June 11, 2013
How Often Should You Visit The Dentist? Your Genes Will Know
Brett Smith for redOrbit.com - Your Universe Online
The age-old recommendation to visit the dentist twice a year could be a bit excessive, according to a new study in the Journal of Dental Research.The study, which was based on insurance claims data for over 5,100 American adults and genetic testing results, found that yearly checkups may be enough to stave off tooth loss in people without certain risk factors such as cigarette smoking, diabetes, or certain variations in the interleukin-1 gene.
"We think that now with this new information, we're able to treat patients at the individual level...instead of a one-size-fits-all treatment," lead author Dr. William Giannobile, chair of the department of periodontics and oral medicine at the University of Michigan, told Ryan Jaslow of CBS News.
While dental experts agree that preventative measures can effectively combat tooth loss, very little clinical evidence has shown the value of biannual visits. The new study looked at the incidence of tooth extraction among patients with one or two dental visits a year. The subjects were considered high-risk if they smoked, had diabetes, or certain deviations in the interleukin-1 gene. Subjects were considered low-risk if they had none of these factors.
Over 25,000 adults, mostly from Michigan, were invited to participate in the study. Approximately 20 percent returned their cheek swabs for genetic analysis. The discrepancy in response should be taken into consideration when interpreting the study´s results, researchers cautioned.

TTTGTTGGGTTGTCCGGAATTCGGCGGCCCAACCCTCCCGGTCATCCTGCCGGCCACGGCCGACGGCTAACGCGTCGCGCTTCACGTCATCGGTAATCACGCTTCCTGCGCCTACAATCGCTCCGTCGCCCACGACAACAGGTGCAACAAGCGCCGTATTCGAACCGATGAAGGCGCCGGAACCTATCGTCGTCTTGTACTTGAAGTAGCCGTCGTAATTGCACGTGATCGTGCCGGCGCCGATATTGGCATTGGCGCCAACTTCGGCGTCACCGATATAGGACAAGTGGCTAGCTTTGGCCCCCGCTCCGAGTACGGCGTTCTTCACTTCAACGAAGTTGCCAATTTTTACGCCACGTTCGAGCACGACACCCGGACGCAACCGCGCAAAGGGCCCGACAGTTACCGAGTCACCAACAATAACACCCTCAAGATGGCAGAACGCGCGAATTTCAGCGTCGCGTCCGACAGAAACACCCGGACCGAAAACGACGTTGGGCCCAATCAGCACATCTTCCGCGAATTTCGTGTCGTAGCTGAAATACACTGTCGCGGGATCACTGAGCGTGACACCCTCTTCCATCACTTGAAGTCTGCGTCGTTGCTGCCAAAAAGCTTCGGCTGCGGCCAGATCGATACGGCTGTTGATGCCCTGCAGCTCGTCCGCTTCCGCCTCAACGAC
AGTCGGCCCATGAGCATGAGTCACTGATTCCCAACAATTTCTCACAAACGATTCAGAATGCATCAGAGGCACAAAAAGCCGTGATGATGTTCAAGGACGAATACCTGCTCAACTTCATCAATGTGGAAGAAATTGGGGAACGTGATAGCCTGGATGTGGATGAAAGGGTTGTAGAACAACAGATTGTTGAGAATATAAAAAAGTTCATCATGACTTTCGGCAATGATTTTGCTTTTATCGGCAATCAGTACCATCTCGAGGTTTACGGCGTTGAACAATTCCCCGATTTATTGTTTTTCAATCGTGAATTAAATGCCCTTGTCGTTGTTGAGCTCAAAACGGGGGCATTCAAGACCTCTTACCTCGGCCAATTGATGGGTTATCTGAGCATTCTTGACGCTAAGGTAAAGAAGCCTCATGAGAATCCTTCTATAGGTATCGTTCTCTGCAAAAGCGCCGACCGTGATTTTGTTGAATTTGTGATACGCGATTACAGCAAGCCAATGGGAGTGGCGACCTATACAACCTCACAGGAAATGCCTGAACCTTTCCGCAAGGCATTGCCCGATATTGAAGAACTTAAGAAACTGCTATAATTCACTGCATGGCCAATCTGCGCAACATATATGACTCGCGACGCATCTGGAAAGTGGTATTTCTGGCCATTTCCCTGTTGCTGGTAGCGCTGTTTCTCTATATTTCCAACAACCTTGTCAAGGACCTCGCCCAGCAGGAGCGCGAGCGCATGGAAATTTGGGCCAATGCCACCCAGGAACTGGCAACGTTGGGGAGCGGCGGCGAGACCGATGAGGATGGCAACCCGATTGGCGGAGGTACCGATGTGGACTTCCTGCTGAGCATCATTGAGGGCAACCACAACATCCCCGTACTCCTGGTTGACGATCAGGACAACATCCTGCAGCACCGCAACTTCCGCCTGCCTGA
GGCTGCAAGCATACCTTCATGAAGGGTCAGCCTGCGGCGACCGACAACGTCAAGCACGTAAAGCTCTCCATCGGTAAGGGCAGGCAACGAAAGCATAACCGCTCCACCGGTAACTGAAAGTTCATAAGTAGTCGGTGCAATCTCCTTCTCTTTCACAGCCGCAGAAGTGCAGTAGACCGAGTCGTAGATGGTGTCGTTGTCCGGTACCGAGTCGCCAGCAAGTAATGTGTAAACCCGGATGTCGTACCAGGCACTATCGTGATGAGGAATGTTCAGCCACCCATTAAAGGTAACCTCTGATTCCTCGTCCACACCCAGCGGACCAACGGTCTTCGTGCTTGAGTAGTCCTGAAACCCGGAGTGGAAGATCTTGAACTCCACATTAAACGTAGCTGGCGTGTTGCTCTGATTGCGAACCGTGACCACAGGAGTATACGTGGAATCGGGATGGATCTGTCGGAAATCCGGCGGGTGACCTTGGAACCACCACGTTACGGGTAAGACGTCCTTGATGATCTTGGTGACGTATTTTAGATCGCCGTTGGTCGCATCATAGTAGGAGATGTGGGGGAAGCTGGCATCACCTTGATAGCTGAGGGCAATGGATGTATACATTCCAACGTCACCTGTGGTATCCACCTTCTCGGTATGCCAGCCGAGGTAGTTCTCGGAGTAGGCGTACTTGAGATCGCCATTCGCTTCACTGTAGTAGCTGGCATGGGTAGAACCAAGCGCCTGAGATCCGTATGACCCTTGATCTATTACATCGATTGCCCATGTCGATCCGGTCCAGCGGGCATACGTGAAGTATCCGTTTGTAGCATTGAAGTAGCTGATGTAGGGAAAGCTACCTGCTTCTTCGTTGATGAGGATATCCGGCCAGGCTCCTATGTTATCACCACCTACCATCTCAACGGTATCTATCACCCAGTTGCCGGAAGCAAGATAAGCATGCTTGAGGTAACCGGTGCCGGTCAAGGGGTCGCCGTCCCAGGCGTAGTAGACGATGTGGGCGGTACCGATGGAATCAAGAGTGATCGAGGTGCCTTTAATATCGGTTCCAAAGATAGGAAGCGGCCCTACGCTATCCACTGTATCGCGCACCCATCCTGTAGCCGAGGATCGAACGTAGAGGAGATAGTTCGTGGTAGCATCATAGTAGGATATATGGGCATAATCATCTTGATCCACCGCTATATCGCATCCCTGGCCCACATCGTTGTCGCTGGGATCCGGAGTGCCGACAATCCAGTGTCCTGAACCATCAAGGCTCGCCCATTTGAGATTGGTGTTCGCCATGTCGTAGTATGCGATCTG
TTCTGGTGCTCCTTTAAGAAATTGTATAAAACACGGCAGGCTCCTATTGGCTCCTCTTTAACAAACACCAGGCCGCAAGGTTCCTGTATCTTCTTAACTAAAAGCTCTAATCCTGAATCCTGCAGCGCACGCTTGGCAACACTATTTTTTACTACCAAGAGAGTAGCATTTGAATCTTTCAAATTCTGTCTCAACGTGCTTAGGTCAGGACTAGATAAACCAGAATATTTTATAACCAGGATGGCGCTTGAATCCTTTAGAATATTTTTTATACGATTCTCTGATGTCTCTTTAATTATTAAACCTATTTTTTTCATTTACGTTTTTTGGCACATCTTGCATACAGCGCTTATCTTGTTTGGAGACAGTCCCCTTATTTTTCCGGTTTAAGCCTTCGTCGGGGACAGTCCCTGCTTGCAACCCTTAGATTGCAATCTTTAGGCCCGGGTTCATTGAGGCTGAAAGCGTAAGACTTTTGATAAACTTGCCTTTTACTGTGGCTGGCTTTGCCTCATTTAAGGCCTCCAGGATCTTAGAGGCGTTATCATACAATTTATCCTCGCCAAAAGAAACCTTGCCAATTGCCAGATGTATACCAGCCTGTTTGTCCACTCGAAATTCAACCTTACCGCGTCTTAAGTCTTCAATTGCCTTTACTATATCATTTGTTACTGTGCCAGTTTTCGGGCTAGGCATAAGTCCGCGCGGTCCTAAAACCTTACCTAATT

The team was unable to find a significant difference in tooth loss among low-risk patients, regardless of their checkup frequency. In the high-risk group, approximately 17 percent of biannual visitors had a tooth extracted, while 22 percent of annual visitors had a tooth removed.
The researchers concluded that biannual visits might not be enough to prevent tooth removal in some patients.
“If you are high risk, it is much more important for you to be seen frequently, but for the low-risk people it´s not,” Giannobile told the New York Times.
“The take-away is not that you don´t need to see the dentist, it´s that each patient needs to be treated in their own individual way,” he added.
The researchers also noted that about 50 percent of the population does not see a dentist regularly, yet people who do not take care of their teeth are more likely to lose them.
In reaction to the study, the American Dental Association (ADA) released a statement saying that the organization "wants to remind consumers that the frequency of their regular dental visits should be tailored by their dentists to accommodate for their current oral health status and health history."
A 2012 study found that about 50 percent of adults age 30 and older have some form of chronic inflammatory gum disease that could lead to tooth loss. Readily bleeding gums, receding gums, or gums that appear swollen and red are all warning signs of gum disease, according to the ADA. Constant bad breath, tooth loss and tooth movement are also possible signs. Anyone experiencing these signs should visit their dentist, the ADA recommends.